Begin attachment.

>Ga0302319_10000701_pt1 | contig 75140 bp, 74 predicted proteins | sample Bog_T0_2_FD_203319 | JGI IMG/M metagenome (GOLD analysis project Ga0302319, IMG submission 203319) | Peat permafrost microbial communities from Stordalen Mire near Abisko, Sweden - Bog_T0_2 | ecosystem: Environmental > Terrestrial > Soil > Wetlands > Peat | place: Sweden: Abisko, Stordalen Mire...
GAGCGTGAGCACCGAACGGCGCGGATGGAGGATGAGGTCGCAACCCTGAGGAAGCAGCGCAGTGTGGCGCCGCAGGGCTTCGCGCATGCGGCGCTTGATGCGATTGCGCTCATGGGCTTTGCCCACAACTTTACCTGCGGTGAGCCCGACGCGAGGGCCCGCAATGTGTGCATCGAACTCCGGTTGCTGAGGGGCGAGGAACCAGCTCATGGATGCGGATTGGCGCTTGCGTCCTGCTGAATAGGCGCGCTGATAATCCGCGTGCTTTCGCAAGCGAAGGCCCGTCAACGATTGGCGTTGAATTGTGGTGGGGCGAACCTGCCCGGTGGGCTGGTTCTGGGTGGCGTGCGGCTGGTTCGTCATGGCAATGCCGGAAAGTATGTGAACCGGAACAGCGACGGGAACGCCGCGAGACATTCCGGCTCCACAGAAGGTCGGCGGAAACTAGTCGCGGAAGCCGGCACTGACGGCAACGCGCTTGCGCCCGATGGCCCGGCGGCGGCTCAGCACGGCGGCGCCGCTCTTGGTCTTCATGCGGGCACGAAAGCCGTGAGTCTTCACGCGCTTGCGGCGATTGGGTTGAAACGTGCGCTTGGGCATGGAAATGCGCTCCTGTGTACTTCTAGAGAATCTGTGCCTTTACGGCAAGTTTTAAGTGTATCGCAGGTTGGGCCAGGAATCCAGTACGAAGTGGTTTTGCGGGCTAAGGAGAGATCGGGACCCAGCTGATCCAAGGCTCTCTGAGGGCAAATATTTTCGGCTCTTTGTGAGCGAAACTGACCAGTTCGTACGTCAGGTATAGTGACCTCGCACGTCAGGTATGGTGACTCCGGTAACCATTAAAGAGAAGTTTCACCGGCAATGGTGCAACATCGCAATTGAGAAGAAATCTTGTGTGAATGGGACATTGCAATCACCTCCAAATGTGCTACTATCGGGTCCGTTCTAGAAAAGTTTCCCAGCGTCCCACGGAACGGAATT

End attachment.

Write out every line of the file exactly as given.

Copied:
>Ga0302319_10000701_pt1 | contig 75140 bp, 74 predicted proteins | sample Bog_T0_2_FD_203319 | JGI IMG/M metagenome (GOLD analysis project Ga0302319, IMG submission 203319) | Peat permafrost microbial communities from Stordalen Mire near Abisko, Sweden - Bog_T0_2 | ecosystem: Environmental > Terrestrial > Soil > Wetlands > Peat | place: Sweden: Abisko, Stordalen Mire...
GAGCGTGAGCACCGAACGGCGCGGATGGAGGATGAGGTCGCAACCCTGAGGAAGCAGCGCAGTGTGGCGCCGCAGGGCTTCGCGCATGCGGCGCTTGATGCGATTGCGCTCATGGGCTTTGCCCACAACTTTACCTGCGGTGAGCCCGACGCGAGGGCCCGCAATGTGTGCATCGAACTCCGGTTGCTGAGGGGCGAGGAACCAGCTCATGGATGCGGATTGGCGCTTGCGTCCTGCTGAATAGGCGCGCTGATAATCCGCGTGCTTTCGCAAGCGAAGGCCCGTCAACGATTGGCGTTGAATTGTGGTGGGGCGAACCTGCCCGGTGGGCTGGTTCTGGGTGGCGTGCGGCTGGTTCGTCATGGCAATGCCGGAAAGTATGTGAACCGGAACAGCGACGGGAACGCCGCGAGACATTCCGGCTCCACAGAAGGTCGGCGGAAACTAGTCGCGGAAGCCGGCACTGACGGCAACGCGCTTGCGCCCGATGGCCCGGCGGCGGCTCAGCACGGCGGCGCCGCTCTTGGTCTTCATGCGGGCACGAAAGCCGTGAGTCTTCACGCGCTTGCGGCGATTGGGTTGAAACGTGCGCTTGGGCATGGAAATGCGCTCCTGTGTACTTCTAGAGAATCTGTGCCTTTACGGCAAGTTTTAAGTGTATCGCAGGTTGGGCCAGGAATCCAGTACGAAGTGGTTTTGCGGGCTAAGGAGAGATCGGGACCCAGCTGATCCAAGGCTCTCTGAGGGCAAATATTTTCGGCTCTTTGTGAGCGAAACTGACCAGTTCGTACGTCAGGTATAGTGACCTCGCACGTCAGGTATGGTGACTCCGGTAACCATTAAAGAGAAGTTTCACCGGCAATGGTGCAACATCGCAATTGAGAAGAAATCTTGTGTGAATGGGACATTGCAATCACCTCCAAATGTGCTACTATCGGGTCCGTTCTAGAAAAGTTTCCCAGCGTCCCACGGAACGGAATT